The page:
ISIS 'caliphate' down to 1% of original size

A destroyed hospital in Hajin, Syria, which was liberated from the Islamic State in Iraq and Syria last month. More than 37,000 people, mostly wives and children of hardline fighters, have fled ISIS territory since the Syrian Democratic Forces, backe
A destroyed hospital in Hajin, Syria, which was liberated from the Islamic State in Iraq and Syria last month. More than 37,000 people, mostly wives and children of hardline fighters, have fled ISIS territory since the Syrian Democratic Forces, backed by a US-led coalition, intensified its offensive against the militant group last December.PHOTO: NYTIMES

Kurdish-led assault on militant group's last patch of territory in east Syria looms

BEIRUT • The Islamic State in Iraq and Syria's (ISIS) "caliphate" has shrunk to less than 1 per cent of its original size, the US-led coalition has said, as a final onslaught in eastern Syria loomed.

Kurdish-led forces spearheading the offensive have paused operations, but United States President Donald Trump predicted on Wednesday that a final declaration of victory would come next week.

At its height, the hardline proto-state proclaimed by ISIS in June 2014 straddled swathes of land in Syria and Iraq and was roughly the size of Britain.

Major-General Christopher Ghika, the coalition's deputy commander, on Thursday described the size of the last ISIS pocket as "now less than 1 per cent of the original caliphate".

The coalition has been training and providing aerial support to the Syrian Democratic Forces (SDF), which launched an offensive on the last patch of militant territory last September. Two months later, they took Hajin, which was the last town of note under ISIS control and left the militants fighting over a scattering of hamlets in the Euphrates River Valley.

Thousands of suspected ISIS fighters have attempted to blend in with civilians fleeing the militant group's battered last bastion, including a large number of foreigners.

"They are attempting to escape through intermixing with the innocent women and children attempting to flee the fighting," Maj-Gen Ghika said in a statement.

 
 
 
 

The SDF has set up screening centres to process the droves of haggard people streaming out of ISIS-held territory, often famished and covered in dust. US, French, British and other forces are also actively looking for wanted ISIS operatives among those fleeing the combat zone with civilians.

After weeks of advancing steadily, the SDF halted its ground assault on ISIS' tiny remaining enclave last week, saying the militants were increasingly using civilians as human shields.

The Kurds, who have de facto semi-autonomy in north-eastern Syria, are also engaged in behind-the-scenes diplomatic talks over the fate of the region.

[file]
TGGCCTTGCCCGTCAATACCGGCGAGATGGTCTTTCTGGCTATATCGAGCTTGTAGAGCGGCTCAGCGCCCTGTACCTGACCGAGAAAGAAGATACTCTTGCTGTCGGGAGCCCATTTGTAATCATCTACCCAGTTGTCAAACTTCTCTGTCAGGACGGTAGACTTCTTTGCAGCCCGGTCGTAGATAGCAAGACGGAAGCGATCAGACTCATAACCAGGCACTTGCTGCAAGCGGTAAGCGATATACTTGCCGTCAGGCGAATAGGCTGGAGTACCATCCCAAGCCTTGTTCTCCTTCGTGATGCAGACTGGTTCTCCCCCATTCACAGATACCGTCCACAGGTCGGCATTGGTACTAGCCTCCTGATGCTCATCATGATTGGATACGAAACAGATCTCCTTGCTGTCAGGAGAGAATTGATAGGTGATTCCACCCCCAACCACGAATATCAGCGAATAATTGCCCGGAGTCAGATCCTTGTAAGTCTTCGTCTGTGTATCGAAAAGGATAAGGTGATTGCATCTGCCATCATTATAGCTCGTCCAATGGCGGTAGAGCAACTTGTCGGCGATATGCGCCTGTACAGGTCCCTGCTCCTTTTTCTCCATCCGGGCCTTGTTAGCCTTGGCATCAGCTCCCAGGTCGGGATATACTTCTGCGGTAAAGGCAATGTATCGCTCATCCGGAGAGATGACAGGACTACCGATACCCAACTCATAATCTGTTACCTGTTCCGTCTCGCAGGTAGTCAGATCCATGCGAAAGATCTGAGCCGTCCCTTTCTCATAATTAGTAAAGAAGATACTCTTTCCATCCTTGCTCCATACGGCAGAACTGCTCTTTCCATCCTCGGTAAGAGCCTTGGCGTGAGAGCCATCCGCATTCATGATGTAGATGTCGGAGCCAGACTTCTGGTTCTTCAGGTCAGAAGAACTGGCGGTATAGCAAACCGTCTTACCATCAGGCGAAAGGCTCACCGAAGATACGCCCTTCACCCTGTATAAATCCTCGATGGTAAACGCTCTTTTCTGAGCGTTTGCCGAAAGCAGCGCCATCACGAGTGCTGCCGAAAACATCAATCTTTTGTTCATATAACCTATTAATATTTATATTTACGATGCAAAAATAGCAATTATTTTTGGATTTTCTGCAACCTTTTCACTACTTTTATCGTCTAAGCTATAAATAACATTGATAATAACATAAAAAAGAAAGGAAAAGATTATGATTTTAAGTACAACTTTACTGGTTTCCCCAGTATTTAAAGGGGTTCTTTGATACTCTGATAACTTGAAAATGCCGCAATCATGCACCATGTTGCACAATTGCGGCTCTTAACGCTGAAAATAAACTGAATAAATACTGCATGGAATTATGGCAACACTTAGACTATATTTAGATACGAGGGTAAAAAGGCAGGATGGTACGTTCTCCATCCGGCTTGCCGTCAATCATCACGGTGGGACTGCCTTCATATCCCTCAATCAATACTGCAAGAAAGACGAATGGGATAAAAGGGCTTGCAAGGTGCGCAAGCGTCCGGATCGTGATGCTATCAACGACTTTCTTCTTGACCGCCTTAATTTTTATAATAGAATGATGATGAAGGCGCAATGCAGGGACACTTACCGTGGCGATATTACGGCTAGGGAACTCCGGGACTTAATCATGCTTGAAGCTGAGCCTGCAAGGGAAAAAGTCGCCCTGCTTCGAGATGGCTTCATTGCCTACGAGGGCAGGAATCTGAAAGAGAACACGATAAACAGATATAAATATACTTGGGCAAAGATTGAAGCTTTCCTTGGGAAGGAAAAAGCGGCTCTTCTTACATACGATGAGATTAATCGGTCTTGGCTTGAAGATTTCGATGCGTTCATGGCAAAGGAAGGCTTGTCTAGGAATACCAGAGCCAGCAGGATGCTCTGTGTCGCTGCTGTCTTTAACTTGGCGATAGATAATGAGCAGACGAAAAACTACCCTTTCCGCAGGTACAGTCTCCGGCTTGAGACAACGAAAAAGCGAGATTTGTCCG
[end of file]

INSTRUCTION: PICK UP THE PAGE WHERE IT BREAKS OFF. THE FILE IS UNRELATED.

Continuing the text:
Mr Trump said last December that he had ordered a complete troop withdrawal from Syria, a shock announcement that left the Kurds scrambling for new allies.

Speaking at the State Department on Wednesday, Mr Trump said that US-led troops and their Kurdish allies should formally announce the end of the "caliphate" some time next week.

"Remnants - that's all they have, remnants - but remnants can be very dangerous," Mr Trump said. "Rest assured, we'll do what it takes to defeat every ounce and every last person within the ISIS madness."

The Wall Street Journal reported the complete US pullout will happen by the end of April.

Unless the Trump administration alters course, the military plans to pull a significant portion of its 2,000 troops out by the middle of next month, with a full withdrawal coming by the end of April, the newspaper said on Wednesday. The Pentagon declined to comment on the plans.

While ISIS will soon no longer have fixed positions anywhere in Iraq or Syria, its surviving fighters have reverted to guerilla warfare and remain a potent force.

The militants maintain sleeper cells, including along the border with Iraq and in cities they once ruled, and have carried out periodic hit-and-run attacks.

The SDF arrested 63 suspected militants in the Syrian city of Raqqa on Thursday during an operation against militant sleeper cells, it said in a statement.

At least 48 suspected ISIS members were among them, according to the Britain-based Syrian Observatory for Human Rights.

The Observatory said suspected ISIS sleeper cells have allegedly assassinated at least 50 civilians and 135 SDF fighters in Kurdish-held territory since August.

More than 37,000 people, mostly wives and children of hardline fighters, have fled ISIS territory since the SDF, backed by the US-led coalition, intensified its offensive last December, according to the Observatory, which said that figure includes some 3,200 suspected militants.

AGENCE FRANCE-PRESSE, DPA

A version of this article appeared in the print edition of The Straits Times on February 09, 2019, with the headline 'ISIS 'caliphate' down to 1% of original size'. Print Edition | Subscribe